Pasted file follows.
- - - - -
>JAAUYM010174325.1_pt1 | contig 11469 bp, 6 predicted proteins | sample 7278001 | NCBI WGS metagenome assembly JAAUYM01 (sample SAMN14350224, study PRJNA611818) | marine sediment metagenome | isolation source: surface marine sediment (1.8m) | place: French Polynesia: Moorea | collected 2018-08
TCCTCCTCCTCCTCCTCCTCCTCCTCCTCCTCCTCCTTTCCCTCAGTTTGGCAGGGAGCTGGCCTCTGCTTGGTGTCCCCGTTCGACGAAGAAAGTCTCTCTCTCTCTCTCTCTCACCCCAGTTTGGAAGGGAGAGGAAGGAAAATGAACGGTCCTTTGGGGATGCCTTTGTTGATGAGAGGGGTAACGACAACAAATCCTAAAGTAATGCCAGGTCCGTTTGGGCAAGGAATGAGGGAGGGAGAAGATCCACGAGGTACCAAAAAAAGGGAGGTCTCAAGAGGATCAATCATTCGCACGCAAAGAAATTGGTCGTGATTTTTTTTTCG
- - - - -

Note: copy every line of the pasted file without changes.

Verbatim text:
>JAAUYM010174325.1_pt1 | contig 11469 bp, 6 predicted proteins | sample 7278001 | NCBI WGS metagenome assembly JAAUYM01 (sample SAMN14350224, study PRJNA611818) | marine sediment metagenome | isolation source: surface marine sediment (1.8m) | place: French Polynesia: Moorea | collected 2018-08
TCCTCCTCCTCCTCCTCCTCCTCCTCCTCCTCCTCCTTTCCCTCAGTTTGGCAGGGAGCTGGCCTCTGCTTGGTGTCCCCGTTCGACGAAGAAAGTCTCTCTCTCTCTCTCTCTCACCCCAGTTTGGAAGGGAGAGGAAGGAAAATGAACGGTCCTTTGGGGATGCCTTTGTTGATGAGAGGGGTAACGACAACAAATCCTAAAGTAATGCCAGGTCCGTTTGGGCAAGGAATGAGGGAGGGAGAAGATCCACGAGGTACCAAAAAAAGGGAGGTCTCAAGAGGATCAATCATTCGCACGCAAAGAAATTGGTCGTGATTTTTTTTTCG